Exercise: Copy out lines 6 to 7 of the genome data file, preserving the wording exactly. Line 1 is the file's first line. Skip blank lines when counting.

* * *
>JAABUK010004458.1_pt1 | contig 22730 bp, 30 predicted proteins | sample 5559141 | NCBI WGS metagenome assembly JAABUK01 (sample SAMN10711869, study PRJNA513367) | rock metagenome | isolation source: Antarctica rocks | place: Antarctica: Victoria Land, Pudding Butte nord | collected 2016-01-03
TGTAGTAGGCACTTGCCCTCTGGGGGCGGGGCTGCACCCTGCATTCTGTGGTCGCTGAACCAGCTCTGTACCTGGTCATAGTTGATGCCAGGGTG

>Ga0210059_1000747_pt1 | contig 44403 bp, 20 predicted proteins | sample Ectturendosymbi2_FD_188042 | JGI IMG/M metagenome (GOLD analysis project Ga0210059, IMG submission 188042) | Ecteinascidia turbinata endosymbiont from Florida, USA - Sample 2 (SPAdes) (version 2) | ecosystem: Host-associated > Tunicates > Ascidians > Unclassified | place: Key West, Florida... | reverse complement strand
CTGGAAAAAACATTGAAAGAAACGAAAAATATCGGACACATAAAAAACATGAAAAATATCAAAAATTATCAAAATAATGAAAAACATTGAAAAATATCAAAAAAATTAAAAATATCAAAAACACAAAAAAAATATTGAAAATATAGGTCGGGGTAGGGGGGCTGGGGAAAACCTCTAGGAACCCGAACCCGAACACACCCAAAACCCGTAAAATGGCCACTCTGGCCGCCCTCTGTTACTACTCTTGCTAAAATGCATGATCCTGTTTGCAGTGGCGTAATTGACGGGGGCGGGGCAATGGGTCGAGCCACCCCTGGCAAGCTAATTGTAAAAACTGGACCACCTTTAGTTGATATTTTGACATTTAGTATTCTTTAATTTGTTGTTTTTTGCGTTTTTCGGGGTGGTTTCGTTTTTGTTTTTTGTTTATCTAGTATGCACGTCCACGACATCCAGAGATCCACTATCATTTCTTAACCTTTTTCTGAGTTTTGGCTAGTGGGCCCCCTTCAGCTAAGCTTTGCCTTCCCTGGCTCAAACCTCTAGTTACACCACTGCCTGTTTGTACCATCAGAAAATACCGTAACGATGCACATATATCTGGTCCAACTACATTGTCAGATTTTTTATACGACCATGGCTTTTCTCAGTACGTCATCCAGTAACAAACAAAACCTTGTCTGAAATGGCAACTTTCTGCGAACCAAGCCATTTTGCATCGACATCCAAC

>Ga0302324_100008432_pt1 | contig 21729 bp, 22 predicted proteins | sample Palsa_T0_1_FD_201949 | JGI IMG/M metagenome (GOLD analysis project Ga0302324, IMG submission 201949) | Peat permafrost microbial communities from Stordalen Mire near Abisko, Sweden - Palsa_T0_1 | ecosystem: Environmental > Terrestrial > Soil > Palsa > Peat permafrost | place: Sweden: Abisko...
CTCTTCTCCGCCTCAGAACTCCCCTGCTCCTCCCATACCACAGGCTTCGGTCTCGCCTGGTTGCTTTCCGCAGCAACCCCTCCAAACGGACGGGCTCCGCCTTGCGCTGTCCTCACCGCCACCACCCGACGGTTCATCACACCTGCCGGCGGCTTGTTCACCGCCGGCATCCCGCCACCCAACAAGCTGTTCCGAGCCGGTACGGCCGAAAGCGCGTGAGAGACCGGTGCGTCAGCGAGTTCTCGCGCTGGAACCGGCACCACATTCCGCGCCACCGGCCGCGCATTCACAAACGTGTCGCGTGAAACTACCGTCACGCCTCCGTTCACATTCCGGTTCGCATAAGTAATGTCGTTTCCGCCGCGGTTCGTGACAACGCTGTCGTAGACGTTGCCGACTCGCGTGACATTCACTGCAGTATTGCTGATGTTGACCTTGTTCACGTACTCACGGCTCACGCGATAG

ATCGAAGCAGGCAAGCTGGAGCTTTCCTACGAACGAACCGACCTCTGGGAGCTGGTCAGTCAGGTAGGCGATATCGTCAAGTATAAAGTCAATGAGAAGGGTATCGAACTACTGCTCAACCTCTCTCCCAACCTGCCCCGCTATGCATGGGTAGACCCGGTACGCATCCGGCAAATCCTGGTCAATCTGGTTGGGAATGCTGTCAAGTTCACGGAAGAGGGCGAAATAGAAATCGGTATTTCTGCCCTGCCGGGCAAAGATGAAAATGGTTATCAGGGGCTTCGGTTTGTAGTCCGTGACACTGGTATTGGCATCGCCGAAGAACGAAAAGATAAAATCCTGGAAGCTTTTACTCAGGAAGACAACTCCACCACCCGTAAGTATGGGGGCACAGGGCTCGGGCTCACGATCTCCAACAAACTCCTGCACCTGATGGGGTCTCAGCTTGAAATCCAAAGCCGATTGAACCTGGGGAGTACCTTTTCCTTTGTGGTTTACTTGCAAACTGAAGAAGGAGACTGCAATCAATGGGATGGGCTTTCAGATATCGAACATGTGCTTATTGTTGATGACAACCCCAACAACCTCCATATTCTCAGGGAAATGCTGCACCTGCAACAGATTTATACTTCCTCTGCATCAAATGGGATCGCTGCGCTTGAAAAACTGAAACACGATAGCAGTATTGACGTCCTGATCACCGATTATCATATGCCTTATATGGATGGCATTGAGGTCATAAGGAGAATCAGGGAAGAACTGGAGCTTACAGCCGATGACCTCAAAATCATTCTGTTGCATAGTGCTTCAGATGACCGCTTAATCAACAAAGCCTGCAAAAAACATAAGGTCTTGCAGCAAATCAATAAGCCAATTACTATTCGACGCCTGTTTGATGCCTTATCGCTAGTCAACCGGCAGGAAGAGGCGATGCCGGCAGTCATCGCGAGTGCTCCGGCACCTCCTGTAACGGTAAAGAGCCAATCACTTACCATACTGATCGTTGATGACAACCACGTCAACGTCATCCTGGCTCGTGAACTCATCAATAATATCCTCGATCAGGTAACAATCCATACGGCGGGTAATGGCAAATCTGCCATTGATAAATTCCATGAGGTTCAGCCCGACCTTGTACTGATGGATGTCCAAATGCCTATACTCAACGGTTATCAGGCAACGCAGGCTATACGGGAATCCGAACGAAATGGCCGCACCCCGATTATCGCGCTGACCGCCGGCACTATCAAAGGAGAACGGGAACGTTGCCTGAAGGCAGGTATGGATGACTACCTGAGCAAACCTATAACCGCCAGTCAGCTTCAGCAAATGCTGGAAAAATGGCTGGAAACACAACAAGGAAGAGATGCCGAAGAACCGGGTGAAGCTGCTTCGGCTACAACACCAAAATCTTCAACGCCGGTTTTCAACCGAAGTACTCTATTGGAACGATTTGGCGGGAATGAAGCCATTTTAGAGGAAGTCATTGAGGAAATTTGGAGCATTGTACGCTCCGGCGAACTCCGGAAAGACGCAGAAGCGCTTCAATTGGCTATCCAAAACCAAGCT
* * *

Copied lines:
CTCTTCTCCGCCTCAGAACTCCCCTGCTCCTCCCATACCACAGGCTTCGGTCTCGCCTGGTTGCTTTCCGCAGCAACCCCTCCAAACGGACGGGCTCCGCCTTGCGCTGTCCTCACCGCCACCACCCGACGGTTCATCACACCTGCCGGCGGCTTGTTCACCGCCGGCATCCCGCCACCCAACAAGCTGTTCCGAGCCGGTACGGCCGAAAGCGCGTGAGAGACCGGTGCGTCAGCGAGTTCTCGCGCTGGAACCGGCACCACATTCCGCGCCACCGGCCGCGCATTCACAAACGTGTCGCGTGAAACTACCGTCACGCCTCCGTTCACATTCCGGTTCGCATAAGTAATGTCGTTTCCGCCGCGGTTCGTGACAACGCTGTCGTAGACGTTGCCGACTCGCGTGACATTCACTGCAGTATTGCTGATGTTGACCTTGTTCACGTACTCACGGCTCACGCGATAG

ATCGAAGCAGGCAAGCTGGAGCTTTCCTACGAACGAACCGACCTCTGGGAGCTGGTCAGTCAGGTAGGCGATATCGTCAAGTATAAAGTCAATGAGAAGGGTATCGAACTACTGCTCAACCTCTCTCCCAACCTGCCCCGCTATGCATGGGTAGACCCGGTACGCATCCGGCAAATCCTGGTCAATCTGGTTGGGAATGCTGTCAAGTTCACGGAAGAGGGCGAAATAGAAATCGGTATTTCTGCCCTGCCGGGCAAAGATGAAAATGGTTATCAGGGGCTTCGGTTTGTAGTCCGTGACACTGGTATTGGCATCGCCGAAGAACGAAAAGATAAAATCCTGGAAGCTTTTACTCAGGAAGACAACTCCACCACCCGTAAGTATGGGGGCACAGGGCTCGGGCTCACGATCTCCAACAAACTCCTGCACCTGATGGGGTCTCAGCTTGAAATCCAAAGCCGATTGAACCTGGGGAGTACCTTTTCCTTTGTGGTTTACTTGCAAACTGAAGAAGGAGACTGCAATCAATGGGATGGGCTTTCAGATATCGAACATGTGCTTATTGTTGATGACAACCCCAACAACCTCCATATTCTCAGGGAAATGCTGCACCTGCAACAGATTTATACTTCCTCTGCATCAAATGGGATCGCTGCGCTTGAAAAACTGAAACACGATAGCAGTATTGACGTCCTGATCACCGATTATCATATGCCTTATATGGATGGCATTGAGGTCATAAGGAGAATCAGGGAAGAACTGGAGCTTACAGCCGATGACCTCAAAATCATTCTGTTGCATAGTGCTTCAGATGACCGCTTAATCAACAAAGCCTGCAAAAAACATAAGGTCTTGCAGCAAATCAATAAGCCAATTACTATTCGACGCCTGTTTGATGCCTTATCGCTAGTCAACCGGCAGGAAGAGGCGATGCCGGCAGTCATCGCGAGTGCTCCGGCACCTCCTGTAACGGTAAAGAGCCAATCACTTACCATACTGATCGTTGATGACAACCACGTCAACGTCATCCTGGCTCGTGAACTCATCAATAATATCCTCGATCAGGTAACAATCCATACGGCGGGTAATGGCAAATCTGCCATTGATAAATTCCATGAGGTTCAGCCCGACCTTGTACTGATGGATGTCCAAATGCCTATACTCAACGGTTATCAGGCAACGCAGGCTATACGGGAATCCGAACGAAATGGCCGCACCCCGATTATCGCGCTGACCGCCGGCACTATCAAAGGAGAACGGGAACGTTGCCTGAAGGCAGGTATGGATGACTACCTGAGCAAACCTATAACCGCCAGTCAGCTTCAGCAAATGCTGGAAAAATGGCTGGAAACACAACAAGGAAGAGATGCCGAAGAACCGGGTGAAGCTGCTTCGGCTACAACACCAAAATCTTCAACGCCGGTTTTCAACCGAAGTACTCTATTGGAACGATTTGGCGGGAATGAAGCCATTTTAGAGGAAGTCATTGAGGAAATTTGGAGCATTGTACGCTCCGGCGAACTCCGGAAAGACGCAGAAGCGCTTCAATTGGCTATCCAAAACCAAGCT